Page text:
1. It is not error to overrule the general demurrer to the petition after a verdict on the plea to the jurisdiction finding the defendant to be a resident of the county in which the suit was filed.
2. Where a man of full age and single obtained regular employment in a locality away from the home of his father where he had theretofore resided and rented a room or apartment in the locality of his job, spending five nights each week there as a rule, the jury was authorized to find that he had moved his residence to the locality of his job. This is particularly true where it appeared that he had obtained a telephone listing in the new location, and gave that as his address for the employer to carry on the payroll records, although he may have voted at his former address, registered with the Selective Service Board there, paid taxes there and returned to the home of his father each week end.
3. The exclusion of documentary evidence is harmless where a witness has been permitted to testify concerning the documents and their contents without objection, particularly where admissibility of the documents is doubtful.
4. In a trial of a plea to the jurisdiction, where the evidence might support a finding of the defendant's residence in either of two places it is not error for the court to charge the provisions of Code 79-402, relative to the situation where one resides indifferently in two or more places.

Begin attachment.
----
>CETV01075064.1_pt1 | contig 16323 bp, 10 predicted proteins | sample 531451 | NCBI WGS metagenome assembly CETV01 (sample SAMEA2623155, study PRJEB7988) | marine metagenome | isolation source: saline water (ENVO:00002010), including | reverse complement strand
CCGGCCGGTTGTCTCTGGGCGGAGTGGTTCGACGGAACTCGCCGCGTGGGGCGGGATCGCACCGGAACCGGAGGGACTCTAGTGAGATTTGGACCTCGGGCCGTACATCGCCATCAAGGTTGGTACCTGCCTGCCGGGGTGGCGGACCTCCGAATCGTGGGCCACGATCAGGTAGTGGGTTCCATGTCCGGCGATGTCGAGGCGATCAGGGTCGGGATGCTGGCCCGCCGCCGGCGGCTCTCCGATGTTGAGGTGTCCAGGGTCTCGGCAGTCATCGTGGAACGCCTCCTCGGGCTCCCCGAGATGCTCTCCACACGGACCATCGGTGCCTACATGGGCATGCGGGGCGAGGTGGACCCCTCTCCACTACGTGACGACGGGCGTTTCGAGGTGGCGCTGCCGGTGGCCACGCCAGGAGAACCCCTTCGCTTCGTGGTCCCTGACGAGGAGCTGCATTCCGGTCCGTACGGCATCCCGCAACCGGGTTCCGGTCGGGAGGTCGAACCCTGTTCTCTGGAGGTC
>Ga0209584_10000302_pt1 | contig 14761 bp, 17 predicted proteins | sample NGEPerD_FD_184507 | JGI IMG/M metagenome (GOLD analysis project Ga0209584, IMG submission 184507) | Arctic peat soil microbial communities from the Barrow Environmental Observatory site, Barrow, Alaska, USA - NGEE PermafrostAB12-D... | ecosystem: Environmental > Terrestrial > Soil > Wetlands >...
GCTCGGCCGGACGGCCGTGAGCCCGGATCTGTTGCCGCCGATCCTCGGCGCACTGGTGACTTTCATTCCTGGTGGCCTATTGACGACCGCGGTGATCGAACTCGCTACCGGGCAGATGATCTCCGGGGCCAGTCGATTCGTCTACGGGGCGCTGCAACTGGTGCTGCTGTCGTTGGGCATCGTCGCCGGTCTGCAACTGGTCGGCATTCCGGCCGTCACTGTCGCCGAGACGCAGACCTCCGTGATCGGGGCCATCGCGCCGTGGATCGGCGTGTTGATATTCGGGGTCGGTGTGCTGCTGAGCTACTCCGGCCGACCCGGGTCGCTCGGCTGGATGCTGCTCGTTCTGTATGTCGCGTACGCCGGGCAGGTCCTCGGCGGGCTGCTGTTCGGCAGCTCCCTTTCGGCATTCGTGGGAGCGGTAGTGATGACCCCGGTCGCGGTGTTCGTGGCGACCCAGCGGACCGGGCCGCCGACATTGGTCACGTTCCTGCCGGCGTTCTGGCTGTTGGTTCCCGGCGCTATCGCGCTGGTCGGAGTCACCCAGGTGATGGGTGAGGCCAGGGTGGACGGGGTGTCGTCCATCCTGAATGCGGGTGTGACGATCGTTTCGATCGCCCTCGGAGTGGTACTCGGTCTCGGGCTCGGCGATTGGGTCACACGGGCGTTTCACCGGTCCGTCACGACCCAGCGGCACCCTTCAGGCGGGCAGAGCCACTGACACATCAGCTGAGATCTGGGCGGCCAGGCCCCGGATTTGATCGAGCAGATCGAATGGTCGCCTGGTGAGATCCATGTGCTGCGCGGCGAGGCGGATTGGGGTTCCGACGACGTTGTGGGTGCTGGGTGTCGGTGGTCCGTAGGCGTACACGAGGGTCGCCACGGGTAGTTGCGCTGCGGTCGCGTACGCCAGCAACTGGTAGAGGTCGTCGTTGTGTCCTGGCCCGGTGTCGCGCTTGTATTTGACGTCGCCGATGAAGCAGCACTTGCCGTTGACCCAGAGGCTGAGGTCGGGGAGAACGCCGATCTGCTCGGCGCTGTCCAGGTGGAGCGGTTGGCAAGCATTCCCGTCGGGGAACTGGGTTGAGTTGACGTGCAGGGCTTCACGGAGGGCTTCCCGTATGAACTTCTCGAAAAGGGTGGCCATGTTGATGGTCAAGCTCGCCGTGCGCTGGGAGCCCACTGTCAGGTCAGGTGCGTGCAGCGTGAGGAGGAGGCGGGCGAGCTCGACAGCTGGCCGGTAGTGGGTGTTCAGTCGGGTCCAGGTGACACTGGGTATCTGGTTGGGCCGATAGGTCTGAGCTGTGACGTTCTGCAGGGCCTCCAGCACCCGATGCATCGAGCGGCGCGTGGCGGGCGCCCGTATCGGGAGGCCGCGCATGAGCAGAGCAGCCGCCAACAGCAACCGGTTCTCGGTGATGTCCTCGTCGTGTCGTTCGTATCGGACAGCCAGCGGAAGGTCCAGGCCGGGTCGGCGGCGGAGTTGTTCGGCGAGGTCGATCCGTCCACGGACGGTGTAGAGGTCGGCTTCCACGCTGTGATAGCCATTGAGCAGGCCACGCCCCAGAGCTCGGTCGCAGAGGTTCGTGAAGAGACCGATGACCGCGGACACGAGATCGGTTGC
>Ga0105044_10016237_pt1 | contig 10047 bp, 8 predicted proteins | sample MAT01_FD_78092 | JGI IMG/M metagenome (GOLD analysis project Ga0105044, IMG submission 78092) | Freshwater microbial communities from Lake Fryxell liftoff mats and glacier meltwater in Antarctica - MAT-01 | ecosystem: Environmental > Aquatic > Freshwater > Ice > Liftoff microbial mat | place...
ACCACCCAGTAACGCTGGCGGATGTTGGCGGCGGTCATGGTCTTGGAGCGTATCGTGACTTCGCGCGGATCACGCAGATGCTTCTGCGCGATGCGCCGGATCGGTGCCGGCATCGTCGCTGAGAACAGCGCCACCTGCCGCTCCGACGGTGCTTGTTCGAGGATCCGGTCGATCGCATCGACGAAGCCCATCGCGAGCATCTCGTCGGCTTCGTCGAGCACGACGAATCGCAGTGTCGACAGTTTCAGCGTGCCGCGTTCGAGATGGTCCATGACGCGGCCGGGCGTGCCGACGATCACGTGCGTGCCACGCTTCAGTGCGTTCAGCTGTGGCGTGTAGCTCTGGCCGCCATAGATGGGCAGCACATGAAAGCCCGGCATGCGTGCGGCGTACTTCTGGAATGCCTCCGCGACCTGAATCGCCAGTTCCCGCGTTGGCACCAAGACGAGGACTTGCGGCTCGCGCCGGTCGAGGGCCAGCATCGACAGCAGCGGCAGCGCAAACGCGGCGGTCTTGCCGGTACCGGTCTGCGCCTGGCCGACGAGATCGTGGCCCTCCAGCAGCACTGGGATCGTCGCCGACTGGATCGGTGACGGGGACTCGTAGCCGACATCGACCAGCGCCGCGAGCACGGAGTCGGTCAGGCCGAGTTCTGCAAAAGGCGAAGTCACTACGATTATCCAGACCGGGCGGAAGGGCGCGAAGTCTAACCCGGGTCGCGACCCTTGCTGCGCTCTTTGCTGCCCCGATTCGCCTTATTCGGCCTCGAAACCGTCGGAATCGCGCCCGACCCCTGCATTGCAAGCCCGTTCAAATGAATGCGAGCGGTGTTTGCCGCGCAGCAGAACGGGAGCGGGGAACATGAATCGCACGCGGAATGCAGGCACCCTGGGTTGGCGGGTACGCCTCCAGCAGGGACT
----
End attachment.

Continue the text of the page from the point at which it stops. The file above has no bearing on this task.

Mrs. Grace M. McDermott and her husband, Edward McDermott, brought suits in Fulton Superior Court to recover damages on account of personal injuries alleged to have been suffered by Mrs. McDermott when the automobile in which she was riding collided with that of J. F. Allen, Jr. at a street intersection, specifying certain acts of negligence on the part of Allen. To these petitions Allen filed general demurrers, pleas to the jurisdiction alleging that he was not a resident of Fulton County but of Jefferson County and answered subject to the demurrers and pleas. The pleas to the jurisdiction were consolidated for the purpose of trial. Allen testified that at the time of the collision and at the time of the service of the petitions and process upon him he was a single man, living with his father, mother, brother and sister at Louisville in Jefferson County; that he was a registered voter, paid taxes and purchased his automobile and license tag in that county, made his Federal and State income tax returns from the Louisville address, and registered with the Selective Service Board in Louisville and was drafted by it for military service in 1954. However, he further testified that upon his release from the service he attended Middle Georgia College at Cochran for a while, then entered Georgia State College in Atlanta for a quarter, after which he obtained a regular job with Avisco Film Corporation in Atlanta on March 21, 1957, and that he had continuously held that job for nearly seven years--up to the time of trial; that as a matter of convenience he had throughout the time rented a room or an apartment in Atlanta near his job and stayed there except for week ends when, unless called upon to work on Saturday, he usually went home to Louisville.